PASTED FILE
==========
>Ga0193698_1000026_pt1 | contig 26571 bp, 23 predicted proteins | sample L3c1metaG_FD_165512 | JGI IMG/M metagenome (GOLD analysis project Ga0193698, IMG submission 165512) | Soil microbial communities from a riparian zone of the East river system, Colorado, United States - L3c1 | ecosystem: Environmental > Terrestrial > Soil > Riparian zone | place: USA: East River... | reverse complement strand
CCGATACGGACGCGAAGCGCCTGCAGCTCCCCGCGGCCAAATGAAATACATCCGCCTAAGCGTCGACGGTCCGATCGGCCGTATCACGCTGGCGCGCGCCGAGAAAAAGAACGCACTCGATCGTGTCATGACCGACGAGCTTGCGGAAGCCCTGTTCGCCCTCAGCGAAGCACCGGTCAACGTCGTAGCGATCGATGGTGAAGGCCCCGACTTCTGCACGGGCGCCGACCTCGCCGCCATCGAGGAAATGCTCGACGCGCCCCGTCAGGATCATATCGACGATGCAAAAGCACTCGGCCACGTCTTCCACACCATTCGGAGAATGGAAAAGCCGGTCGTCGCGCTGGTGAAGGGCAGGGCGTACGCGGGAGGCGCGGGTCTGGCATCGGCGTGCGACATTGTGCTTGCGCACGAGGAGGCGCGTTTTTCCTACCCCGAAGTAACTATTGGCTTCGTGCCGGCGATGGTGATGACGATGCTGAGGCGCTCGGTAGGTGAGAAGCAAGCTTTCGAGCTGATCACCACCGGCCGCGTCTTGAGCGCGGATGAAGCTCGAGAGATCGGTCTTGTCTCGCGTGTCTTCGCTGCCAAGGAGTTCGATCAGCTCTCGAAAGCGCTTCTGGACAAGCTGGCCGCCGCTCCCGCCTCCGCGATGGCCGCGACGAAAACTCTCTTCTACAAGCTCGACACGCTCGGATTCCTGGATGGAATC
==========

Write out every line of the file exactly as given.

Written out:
>Ga0193698_1000026_pt1 | contig 26571 bp, 23 predicted proteins | sample L3c1metaG_FD_165512 | JGI IMG/M metagenome (GOLD analysis project Ga0193698, IMG submission 165512) | Soil microbial communities from a riparian zone of the East river system, Colorado, United States - L3c1 | ecosystem: Environmental > Terrestrial > Soil > Riparian zone | place: USA: East River... | reverse complement strand
CCGATACGGACGCGAAGCGCCTGCAGCTCCCCGCGGCCAAATGAAATACATCCGCCTAAGCGTCGACGGTCCGATCGGCCGTATCACGCTGGCGCGCGCCGAGAAAAAGAACGCACTCGATCGTGTCATGACCGACGAGCTTGCGGAAGCCCTGTTCGCCCTCAGCGAAGCACCGGTCAACGTCGTAGCGATCGATGGTGAAGGCCCCGACTTCTGCACGGGCGCCGACCTCGCCGCCATCGAGGAAATGCTCGACGCGCCCCGTCAGGATCATATCGACGATGCAAAAGCACTCGGCCACGTCTTCCACACCATTCGGAGAATGGAAAAGCCGGTCGTCGCGCTGGTGAAGGGCAGGGCGTACGCGGGAGGCGCGGGTCTGGCATCGGCGTGCGACATTGTGCTTGCGCACGAGGAGGCGCGTTTTTCCTACCCCGAAGTAACTATTGGCTTCGTGCCGGCGATGGTGATGACGATGCTGAGGCGCTCGGTAGGTGAGAAGCAAGCTTTCGAGCTGATCACCACCGGCCGCGTCTTGAGCGCGGATGAAGCTCGAGAGATCGGTCTTGTCTCGCGTGTCTTCGCTGCCAAGGAGTTCGATCAGCTCTCGAAAGCGCTTCTGGACAAGCTGGCCGCCGCTCCCGCCTCCGCGATGGCCGCGACGAAAACTCTCTTCTACAAGCTCGACACGCTCGGATTCCTGGATGGAATC